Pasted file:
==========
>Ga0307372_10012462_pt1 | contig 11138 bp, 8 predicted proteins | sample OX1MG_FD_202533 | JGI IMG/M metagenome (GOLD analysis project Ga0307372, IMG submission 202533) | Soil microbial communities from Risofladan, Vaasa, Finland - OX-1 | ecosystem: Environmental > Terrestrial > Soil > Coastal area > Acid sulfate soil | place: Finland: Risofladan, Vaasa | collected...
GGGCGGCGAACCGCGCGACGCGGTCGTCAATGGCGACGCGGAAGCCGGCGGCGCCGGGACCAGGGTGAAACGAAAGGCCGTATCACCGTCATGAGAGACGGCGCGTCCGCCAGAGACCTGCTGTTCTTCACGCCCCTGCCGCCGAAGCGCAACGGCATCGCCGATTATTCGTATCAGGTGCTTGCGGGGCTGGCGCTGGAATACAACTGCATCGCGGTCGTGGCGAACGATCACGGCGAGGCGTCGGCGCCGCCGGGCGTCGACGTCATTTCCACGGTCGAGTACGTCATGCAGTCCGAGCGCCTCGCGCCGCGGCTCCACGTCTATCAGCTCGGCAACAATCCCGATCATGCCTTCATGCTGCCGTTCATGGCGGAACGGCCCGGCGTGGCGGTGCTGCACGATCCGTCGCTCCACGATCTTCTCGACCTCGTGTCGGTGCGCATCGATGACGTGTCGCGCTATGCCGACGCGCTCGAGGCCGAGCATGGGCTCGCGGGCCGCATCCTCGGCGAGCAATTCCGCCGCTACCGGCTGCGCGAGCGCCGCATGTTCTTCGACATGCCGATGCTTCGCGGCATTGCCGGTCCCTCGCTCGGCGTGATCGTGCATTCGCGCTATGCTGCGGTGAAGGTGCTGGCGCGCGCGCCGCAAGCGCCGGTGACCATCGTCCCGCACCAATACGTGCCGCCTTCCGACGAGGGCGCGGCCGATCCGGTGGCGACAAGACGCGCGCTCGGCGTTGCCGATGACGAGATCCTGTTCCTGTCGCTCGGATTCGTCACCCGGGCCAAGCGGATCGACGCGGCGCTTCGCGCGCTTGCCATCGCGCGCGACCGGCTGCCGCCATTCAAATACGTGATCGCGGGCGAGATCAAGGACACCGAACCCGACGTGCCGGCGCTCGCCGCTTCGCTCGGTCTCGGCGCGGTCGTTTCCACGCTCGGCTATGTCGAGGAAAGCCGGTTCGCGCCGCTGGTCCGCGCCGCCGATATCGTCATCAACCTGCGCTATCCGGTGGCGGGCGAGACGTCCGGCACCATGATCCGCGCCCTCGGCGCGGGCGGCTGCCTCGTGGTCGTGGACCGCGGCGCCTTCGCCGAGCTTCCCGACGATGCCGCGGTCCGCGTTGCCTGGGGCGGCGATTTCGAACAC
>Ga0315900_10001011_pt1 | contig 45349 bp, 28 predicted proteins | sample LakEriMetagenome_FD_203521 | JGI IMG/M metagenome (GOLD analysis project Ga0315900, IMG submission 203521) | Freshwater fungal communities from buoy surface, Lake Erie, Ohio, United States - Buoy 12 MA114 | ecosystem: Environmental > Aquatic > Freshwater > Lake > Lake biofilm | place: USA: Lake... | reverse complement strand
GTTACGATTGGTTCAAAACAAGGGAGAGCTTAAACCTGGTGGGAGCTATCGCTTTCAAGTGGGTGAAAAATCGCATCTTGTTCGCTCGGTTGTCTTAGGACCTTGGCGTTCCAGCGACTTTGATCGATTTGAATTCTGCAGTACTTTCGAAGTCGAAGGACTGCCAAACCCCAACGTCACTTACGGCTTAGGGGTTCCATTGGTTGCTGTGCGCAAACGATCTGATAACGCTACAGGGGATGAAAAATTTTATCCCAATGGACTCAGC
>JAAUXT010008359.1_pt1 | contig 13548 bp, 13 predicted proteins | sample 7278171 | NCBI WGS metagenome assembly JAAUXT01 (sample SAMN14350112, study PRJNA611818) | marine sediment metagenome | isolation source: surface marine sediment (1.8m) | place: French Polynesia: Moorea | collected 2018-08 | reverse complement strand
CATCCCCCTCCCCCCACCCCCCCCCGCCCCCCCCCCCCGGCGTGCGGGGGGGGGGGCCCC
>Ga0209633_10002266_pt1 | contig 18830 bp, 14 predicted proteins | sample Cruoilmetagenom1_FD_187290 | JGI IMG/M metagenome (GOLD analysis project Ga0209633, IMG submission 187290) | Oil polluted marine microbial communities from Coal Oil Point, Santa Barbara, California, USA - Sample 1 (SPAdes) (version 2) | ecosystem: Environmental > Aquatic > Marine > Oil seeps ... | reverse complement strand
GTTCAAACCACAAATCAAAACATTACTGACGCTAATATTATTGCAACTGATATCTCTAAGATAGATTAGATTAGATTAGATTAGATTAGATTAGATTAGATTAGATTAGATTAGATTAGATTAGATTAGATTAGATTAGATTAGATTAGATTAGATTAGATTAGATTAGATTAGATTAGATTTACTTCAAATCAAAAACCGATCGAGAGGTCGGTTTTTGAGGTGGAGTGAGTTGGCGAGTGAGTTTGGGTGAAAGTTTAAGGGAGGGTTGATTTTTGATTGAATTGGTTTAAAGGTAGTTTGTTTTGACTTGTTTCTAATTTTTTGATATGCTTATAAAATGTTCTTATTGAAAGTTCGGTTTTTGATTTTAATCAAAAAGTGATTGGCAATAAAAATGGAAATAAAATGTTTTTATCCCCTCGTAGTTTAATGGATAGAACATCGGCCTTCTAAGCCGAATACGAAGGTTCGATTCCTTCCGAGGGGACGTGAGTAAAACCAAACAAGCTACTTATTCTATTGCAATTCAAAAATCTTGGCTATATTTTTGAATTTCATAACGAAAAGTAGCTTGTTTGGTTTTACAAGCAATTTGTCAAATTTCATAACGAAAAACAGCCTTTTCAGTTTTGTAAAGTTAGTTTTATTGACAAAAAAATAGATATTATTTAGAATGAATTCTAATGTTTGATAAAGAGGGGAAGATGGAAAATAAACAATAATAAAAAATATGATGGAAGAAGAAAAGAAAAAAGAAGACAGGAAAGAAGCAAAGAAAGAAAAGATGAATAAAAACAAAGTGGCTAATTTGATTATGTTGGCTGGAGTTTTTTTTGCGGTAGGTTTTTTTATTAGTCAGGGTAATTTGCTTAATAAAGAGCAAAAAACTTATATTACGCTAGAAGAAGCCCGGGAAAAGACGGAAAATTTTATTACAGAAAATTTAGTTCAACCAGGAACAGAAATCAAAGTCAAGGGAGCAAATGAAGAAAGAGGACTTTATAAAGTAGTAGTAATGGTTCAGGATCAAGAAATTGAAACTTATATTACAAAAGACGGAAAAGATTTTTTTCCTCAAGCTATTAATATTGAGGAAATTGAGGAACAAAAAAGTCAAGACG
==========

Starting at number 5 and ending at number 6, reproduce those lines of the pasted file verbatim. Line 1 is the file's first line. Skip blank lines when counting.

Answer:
>JAAUXT010008359.1_pt1 | contig 13548 bp, 13 predicted proteins | sample 7278171 | NCBI WGS metagenome assembly JAAUXT01 (sample SAMN14350112, study PRJNA611818) | marine sediment metagenome | isolation source: surface marine sediment (1.8m) | place: French Polynesia: Moorea | collected 2018-08 | reverse complement strand
CATCCCCCTCCCCCCACCCCCCCCCGCCCCCCCCCCCCGGCGTGCGGGGGGGGGGGCCCC